Board Game Studies Colloquium VIII
Pascal Gygax, J Retschitzki and R Richardson
WARRI EXPERTS AND COGNITION
Since the late nineteenth century (e.g. Binet, 1894), research has been
conducted into the psychology of board-game to identify the processes that
differentiate expert from non-expert players. One specific cognitive process
that has received relative attention is the mode of representation of
information, coupled with players' working memory capacity (e.g. Robbins et
al., 1996). Robbins et al. (1996), for example, found that expert chess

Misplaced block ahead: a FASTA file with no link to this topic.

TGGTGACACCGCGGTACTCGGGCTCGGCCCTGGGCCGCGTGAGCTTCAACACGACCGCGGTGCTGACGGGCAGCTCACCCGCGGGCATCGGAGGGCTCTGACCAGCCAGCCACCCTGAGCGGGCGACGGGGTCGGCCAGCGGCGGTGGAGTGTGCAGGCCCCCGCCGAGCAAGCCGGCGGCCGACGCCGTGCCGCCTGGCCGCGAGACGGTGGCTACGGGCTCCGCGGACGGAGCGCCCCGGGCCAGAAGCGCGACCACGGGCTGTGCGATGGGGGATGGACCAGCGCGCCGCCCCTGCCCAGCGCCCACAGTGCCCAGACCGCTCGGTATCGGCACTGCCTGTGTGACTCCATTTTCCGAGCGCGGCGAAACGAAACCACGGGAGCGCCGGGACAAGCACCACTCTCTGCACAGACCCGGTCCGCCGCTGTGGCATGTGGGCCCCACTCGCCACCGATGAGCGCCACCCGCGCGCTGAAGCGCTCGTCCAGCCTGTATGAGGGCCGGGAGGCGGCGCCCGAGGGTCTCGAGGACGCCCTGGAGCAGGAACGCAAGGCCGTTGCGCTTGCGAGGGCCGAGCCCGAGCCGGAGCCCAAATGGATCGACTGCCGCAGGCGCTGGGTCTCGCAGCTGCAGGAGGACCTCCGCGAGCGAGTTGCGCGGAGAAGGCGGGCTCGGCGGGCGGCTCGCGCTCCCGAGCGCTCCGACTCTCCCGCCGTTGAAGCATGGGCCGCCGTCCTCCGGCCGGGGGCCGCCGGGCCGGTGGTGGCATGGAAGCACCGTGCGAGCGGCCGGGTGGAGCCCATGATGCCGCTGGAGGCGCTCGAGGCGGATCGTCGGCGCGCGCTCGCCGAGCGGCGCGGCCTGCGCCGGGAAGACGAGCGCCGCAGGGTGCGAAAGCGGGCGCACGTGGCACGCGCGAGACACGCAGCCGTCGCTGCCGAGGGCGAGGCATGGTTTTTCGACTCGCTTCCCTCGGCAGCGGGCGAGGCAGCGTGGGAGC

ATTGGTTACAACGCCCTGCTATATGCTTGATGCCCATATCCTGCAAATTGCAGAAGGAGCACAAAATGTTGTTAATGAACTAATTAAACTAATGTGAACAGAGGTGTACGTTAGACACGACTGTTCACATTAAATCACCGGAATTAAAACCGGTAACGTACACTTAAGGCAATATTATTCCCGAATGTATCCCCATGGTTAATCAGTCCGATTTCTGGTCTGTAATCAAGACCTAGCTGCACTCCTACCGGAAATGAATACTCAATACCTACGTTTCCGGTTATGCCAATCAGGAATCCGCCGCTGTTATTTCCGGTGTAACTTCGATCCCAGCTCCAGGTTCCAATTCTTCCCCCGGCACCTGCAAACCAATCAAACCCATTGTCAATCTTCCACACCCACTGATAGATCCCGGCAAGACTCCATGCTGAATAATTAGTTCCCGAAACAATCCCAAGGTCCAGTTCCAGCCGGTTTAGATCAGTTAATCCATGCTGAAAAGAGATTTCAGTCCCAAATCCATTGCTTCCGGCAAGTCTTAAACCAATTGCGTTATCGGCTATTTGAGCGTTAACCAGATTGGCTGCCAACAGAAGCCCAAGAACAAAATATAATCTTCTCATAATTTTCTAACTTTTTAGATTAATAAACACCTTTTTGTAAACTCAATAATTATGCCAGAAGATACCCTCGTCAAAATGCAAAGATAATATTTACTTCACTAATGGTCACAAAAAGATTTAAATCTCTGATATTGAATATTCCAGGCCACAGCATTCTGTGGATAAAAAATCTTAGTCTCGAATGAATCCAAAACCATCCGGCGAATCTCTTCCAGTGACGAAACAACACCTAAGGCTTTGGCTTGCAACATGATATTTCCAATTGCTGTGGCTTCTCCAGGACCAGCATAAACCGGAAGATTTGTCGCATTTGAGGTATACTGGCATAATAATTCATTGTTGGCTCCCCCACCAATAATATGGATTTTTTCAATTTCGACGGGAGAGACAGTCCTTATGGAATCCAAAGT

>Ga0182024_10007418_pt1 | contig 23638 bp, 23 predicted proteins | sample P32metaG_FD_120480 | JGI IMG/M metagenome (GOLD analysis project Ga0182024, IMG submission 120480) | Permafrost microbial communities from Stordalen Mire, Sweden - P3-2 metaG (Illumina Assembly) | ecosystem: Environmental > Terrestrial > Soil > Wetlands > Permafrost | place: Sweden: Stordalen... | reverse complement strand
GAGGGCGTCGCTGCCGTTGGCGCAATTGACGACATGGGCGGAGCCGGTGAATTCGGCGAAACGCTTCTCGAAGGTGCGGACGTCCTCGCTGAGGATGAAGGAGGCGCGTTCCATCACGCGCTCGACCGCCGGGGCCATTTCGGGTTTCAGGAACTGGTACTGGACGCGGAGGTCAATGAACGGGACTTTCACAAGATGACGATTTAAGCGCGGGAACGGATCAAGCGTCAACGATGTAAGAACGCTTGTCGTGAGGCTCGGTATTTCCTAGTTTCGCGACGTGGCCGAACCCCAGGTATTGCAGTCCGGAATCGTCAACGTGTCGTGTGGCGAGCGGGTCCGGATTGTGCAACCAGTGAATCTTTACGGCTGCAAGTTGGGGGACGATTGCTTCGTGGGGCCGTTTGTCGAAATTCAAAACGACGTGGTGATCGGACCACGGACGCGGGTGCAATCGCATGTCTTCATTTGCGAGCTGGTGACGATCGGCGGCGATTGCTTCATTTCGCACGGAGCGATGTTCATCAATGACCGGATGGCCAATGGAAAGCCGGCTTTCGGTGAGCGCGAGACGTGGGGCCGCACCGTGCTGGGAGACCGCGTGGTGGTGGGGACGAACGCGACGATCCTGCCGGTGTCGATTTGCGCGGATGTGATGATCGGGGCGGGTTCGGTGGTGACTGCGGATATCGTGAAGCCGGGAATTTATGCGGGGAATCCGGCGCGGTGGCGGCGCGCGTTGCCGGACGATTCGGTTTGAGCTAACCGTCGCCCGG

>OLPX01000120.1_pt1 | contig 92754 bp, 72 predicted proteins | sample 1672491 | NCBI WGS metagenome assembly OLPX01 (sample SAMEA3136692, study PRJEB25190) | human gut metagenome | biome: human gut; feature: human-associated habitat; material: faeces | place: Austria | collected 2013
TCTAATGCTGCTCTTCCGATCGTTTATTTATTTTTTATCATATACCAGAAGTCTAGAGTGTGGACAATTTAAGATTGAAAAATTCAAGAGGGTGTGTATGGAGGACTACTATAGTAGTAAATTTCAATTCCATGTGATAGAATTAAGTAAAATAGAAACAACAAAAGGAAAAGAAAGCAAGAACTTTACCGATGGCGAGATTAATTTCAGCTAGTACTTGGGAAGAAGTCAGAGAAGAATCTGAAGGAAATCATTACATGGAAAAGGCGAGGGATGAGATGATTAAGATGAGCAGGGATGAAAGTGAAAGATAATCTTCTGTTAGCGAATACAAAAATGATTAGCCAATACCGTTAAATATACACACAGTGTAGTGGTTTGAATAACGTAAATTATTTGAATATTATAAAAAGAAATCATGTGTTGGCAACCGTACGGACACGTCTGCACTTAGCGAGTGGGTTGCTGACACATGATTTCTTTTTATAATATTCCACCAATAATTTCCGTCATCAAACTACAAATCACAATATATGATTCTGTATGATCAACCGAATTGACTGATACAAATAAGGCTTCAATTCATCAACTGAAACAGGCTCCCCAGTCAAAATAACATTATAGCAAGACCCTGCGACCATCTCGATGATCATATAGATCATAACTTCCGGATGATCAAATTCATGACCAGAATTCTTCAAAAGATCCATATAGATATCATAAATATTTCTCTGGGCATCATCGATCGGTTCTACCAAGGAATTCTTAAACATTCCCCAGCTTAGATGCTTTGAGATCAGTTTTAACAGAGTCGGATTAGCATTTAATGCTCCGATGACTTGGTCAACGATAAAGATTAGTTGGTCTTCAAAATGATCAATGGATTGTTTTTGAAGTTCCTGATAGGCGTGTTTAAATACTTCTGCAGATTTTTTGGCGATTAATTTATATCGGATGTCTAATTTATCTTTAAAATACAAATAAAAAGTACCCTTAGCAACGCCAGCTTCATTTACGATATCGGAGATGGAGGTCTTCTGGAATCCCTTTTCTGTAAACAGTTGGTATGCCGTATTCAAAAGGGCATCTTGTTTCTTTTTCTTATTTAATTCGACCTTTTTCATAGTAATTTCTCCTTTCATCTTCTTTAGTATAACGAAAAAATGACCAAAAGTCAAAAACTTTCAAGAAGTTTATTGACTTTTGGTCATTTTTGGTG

players, involved in a memory task, seemed more directed towards a visual
representation of the situation, whereas there was no sign of propositional
(i.e. verbal) organisation.
In the study presented here, we replicated one of Robbins et al.'s (1996)
experiments on Warri experts (Grand Masters) from Antigua. Although we found
similar results pattern, we also detected some differences, mostly explained
by the particularities of the game and the population we chose to study.
This study offers a new perspective on our understanding of Warri experts'